Chitlin’ Circuit’s Start in the Bayou Region

sally-anne torres staff

In the mid-1900s, music could be heard throughout the Bayou Region of South Louisiana when the sun set. 

 Playing through the night, blues, rock, jazz and soul harmonized with the late-night laughter of African American artists who established venues for performers since they were not allowed in white spaces.

Frank Painai owned a barbershop-turned-hotel on LaSalle Street in New Orleans, where musicians like Aretha Franklin, Marvin Gaye, and Irma Thomas played inside.

During the 1930s, Painai decided to expand and build a bar and hotel inside the shop. The inn was more than just a place to watch performers and sleep. The inn acted as an incubator for the start of Rock ‘n’ Roll, according to the Dew Drop’s website. 

Artists would often travel through the night to the next venue, trying to stay out of the police’s eye.  

“It’s almost like another form of the Underground Railroad. They had ways to move around to evade running into the law. Many times they [Black musicians] were targeted.”

Painai and Hosea Hill, an entrepreneur from Thibodaux, made good friends and even better business partners. When the musicians finished at the inn, Hill would take artists from there and bring them an hour southwest to the Sugar Bowl in Thibodaux, also known as Hosea’s Place, says Angela Watkins, Hill’s niece. 

Watkins recalls the Sugar Bowl as being the most popular club in Thibodaux.

“There was always entertainment at Uncle Hosea’s Place. His place was the most popular,” says Watkins, “When they [musicians] came through the Dew Drop Inn in New Orleans, the next stop was the Sugar Bowl.”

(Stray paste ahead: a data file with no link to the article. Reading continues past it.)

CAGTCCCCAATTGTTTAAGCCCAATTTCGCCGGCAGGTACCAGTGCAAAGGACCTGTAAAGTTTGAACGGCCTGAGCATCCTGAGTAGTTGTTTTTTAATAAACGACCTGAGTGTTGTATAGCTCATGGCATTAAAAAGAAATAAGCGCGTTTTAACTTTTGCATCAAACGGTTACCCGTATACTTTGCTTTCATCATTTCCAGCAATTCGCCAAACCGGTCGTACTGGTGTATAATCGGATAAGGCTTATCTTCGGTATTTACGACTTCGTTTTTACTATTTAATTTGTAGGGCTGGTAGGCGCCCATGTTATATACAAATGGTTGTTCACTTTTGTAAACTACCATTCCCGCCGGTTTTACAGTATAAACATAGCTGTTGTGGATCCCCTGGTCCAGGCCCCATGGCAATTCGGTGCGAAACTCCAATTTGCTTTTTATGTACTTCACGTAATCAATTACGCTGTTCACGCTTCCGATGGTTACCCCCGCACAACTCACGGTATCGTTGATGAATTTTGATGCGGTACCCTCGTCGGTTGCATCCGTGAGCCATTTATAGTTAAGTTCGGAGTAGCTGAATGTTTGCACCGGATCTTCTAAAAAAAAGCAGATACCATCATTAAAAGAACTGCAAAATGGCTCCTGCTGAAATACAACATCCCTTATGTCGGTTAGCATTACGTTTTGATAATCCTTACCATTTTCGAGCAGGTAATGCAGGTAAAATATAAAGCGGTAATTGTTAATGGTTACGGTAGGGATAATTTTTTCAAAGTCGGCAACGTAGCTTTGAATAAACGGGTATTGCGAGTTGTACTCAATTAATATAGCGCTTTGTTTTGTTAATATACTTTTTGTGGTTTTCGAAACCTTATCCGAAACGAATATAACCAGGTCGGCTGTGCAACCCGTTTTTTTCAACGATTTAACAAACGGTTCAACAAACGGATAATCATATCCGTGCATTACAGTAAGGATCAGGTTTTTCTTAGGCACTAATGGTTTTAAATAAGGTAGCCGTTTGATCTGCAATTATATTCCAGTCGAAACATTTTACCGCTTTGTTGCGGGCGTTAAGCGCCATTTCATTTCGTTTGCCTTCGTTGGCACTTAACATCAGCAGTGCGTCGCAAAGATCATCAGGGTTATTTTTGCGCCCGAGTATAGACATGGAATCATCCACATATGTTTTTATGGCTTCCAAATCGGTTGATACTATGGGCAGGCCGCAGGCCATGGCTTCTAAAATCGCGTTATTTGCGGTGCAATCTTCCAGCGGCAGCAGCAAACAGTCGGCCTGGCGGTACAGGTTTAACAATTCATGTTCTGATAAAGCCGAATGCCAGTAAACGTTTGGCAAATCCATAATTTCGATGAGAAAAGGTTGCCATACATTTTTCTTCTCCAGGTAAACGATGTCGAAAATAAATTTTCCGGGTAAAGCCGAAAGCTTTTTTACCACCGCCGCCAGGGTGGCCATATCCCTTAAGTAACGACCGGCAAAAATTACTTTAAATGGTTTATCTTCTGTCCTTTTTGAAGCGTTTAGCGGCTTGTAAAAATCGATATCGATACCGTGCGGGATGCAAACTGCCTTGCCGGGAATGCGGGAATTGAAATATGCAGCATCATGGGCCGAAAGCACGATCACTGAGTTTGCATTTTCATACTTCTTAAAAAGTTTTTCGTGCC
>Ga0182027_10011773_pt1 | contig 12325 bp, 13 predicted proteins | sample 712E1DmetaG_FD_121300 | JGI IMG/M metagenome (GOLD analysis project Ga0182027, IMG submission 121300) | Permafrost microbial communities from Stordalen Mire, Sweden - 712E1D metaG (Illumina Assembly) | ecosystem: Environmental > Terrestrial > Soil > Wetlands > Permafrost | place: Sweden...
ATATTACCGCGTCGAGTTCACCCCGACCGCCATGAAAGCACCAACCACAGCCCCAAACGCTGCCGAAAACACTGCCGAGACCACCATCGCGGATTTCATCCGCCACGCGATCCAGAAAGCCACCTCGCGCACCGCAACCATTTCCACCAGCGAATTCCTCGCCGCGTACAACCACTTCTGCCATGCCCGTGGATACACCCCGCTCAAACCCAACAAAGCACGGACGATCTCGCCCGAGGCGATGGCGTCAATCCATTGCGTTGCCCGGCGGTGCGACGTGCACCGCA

The business owner and entrepreneur also hired the Hosea Hill Serenaders, the Sugar Bowl’s house band, to play during the week when no big acts were in town. 

When big names performed, like Tina Turner, Guitar Slim and Fats Domino, teens could be found spread around the club’s perimeter, hoping to catch a glimpse of the show. 

“When artists would come close to Thibodaux, like New Orleans, Hill arranged for them to pass through Thibodaux as well,” says Patrick Bell, pastor at Allen Chapel AME in Thibodaux. 

Hosea would book out Stark Field, then a baseball field and now the police station on Canal Boulevard in Thibodaux, for bigger shows like Lloyd Price or James Brown. Gigs like these were Thibodaux’s first integrated events. 

“He could put on concerts at Stark Field, rent it, and fill it,” says Denis Gaubert, a local historian and former lawyer in Thibodaux. 

Odd Fellows Hall, the Rose Club and the Hawaiian Lounge could be found 15 miles down the bayou in Houma. 

“It [Odd Fellows Hall and the Hawaiian Lounge] was a stomping ground,” says Scoby.

Scoby says the venues along the circuit served as a safe space for the African American community to gather and have fun.

Bell says, “It [Chitlin’ Circuit] was the inspiration for a lot of people from Thibodaux that got into the performing arts business, particularly music.”